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ARTICLE |

Sleep Apnea and Sleep Disruption in Obese Patients

Alexandros N. Vgontzas, MD; Tjiauw L. Tan, MD; Edward O. Bixler, PhD; Louis F. Martin, MD; Duane Shubert, MD; Anthony Kales, MD
Arch Intern Med. 1994;154(15):1705-1711. doi:10.1001/archinte.1994.00420150073007.
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Objectives:  To describe the frequency and severity of sleep apnea in obese patients without a primary sleep complaint and to assess the sleep patterns of obese patients without apnea and compare them with the sleep patterns of nonobese controls.

Design and Setting:  Prospective case series with historical controls in an obesity and sleep disorders clinic.

Subjects:  Two hundred obese women and 50 obese men (mean body mass index, 45.3) consecutively referred for treatment of their obesity and 128 controls matched for age and sex.

Main Outcome Measures:  Eight-hour sleep laboratory recording, including electroencephalogram, electro-oculogram, electromyogram, and respirations. Subjectively reported sleep-related symptoms and signs were also recorded.

Results:  Twenty men (40%) and six women (3%) demonstrated sleep apnea warranting therapeutic intervention. Another four men (8%) and 11 women (5.5%) showed sleep apneic activity that warranted recommendation for evaluation in the sleep laboratory. In contrast, none of the 128 controls demonstrated sleep apneic activity severe enough for therapeutic intervention. The best clinical predictors of sleep apnea in the obese population were severity of snoring, subjectively reported nocturnal breath cessation, and sleep attacks. Obese patients, both men and women, without any sleep-disordered breathing demonstrated a significant degree of sleep disturbance compared with nonobese controls. Wake time after sleep onset, number of awakenings, and percentage of stage 1 sleep were significantly higher in obese patients than in controls, while rapid eye movement sleep was significantly lower.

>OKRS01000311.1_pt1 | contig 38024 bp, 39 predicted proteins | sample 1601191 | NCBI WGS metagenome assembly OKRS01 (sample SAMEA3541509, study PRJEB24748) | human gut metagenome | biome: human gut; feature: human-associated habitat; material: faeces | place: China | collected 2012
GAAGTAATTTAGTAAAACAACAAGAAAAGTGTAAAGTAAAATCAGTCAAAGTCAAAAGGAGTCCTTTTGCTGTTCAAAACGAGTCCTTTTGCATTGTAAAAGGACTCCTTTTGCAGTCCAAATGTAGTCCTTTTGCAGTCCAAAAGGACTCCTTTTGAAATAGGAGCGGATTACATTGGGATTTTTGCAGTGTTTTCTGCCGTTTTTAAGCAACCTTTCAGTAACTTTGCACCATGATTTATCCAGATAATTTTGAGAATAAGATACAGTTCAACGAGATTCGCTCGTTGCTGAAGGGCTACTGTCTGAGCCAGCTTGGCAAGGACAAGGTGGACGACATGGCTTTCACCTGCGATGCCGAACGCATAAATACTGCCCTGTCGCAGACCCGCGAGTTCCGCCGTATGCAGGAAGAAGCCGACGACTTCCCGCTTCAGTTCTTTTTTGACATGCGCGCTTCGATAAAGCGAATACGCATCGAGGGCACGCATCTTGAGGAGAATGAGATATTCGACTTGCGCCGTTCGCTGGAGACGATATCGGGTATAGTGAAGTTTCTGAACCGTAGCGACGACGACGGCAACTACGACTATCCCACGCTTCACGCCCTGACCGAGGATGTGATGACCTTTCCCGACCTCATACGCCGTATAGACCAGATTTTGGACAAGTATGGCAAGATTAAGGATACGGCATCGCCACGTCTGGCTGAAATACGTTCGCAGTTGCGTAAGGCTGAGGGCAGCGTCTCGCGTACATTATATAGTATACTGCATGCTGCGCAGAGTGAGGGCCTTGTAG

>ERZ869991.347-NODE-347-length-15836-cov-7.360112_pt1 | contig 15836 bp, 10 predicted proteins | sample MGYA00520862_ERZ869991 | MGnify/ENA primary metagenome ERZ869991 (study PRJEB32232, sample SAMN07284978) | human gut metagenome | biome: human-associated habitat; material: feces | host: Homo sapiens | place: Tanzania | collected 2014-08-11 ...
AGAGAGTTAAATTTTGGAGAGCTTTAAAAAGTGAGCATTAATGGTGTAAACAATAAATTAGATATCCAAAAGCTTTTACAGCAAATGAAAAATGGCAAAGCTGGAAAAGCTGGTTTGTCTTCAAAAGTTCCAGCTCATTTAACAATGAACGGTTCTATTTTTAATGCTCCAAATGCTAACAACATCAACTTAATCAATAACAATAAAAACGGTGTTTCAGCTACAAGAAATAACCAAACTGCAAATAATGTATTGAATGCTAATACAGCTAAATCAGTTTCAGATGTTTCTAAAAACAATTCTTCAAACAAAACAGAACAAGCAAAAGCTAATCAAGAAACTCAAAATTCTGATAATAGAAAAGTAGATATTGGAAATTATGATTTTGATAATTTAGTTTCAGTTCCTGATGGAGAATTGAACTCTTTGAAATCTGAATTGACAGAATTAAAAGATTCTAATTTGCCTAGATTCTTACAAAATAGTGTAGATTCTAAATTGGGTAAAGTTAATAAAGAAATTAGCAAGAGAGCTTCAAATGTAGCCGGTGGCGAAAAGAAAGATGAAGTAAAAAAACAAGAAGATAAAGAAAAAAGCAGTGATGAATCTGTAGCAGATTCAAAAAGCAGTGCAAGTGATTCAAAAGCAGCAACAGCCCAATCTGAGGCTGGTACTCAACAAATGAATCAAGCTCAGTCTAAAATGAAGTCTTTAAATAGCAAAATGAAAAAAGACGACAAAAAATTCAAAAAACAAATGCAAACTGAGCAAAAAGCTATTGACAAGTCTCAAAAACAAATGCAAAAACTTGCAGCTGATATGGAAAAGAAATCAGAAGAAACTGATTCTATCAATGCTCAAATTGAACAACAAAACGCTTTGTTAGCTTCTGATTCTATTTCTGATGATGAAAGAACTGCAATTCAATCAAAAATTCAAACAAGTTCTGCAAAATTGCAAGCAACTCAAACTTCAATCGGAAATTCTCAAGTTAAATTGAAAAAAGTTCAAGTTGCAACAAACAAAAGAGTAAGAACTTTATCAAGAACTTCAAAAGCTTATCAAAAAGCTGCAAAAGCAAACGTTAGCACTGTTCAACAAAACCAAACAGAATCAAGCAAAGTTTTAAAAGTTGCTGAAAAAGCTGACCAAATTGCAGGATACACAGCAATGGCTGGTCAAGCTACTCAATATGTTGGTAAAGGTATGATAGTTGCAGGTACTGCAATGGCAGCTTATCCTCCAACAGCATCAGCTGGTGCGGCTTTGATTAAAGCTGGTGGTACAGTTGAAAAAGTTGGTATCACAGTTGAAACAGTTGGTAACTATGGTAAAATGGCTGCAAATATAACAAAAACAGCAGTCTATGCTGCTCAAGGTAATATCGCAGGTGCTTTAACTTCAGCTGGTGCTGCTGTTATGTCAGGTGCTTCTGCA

Conclusion:  Severely or morbidly obese men are at extremely high risk for sleep apnea and should be routinely evaluated in the sleep laboratory for this condition, while for severely or morbidly obese women the physician should include a thorough sleep history in the clinical assessment.(Arch Intern Med. 1994;154:1705-1711)

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The American Medical Association is accredited by the Accreditation Council for Continuing Medical Education to provide continuing medical education for physicians. The AMA designates this journal-based CME activity for a maximum of 1 AMA PRA Category 1 CreditTM per course. Physicians should claim only the credit commensurate with the extent of their participation in the activity. Physicians who complete the CME course and score at least 80% correct on the quiz are eligible for AMA PRA Category 1 CreditTM.
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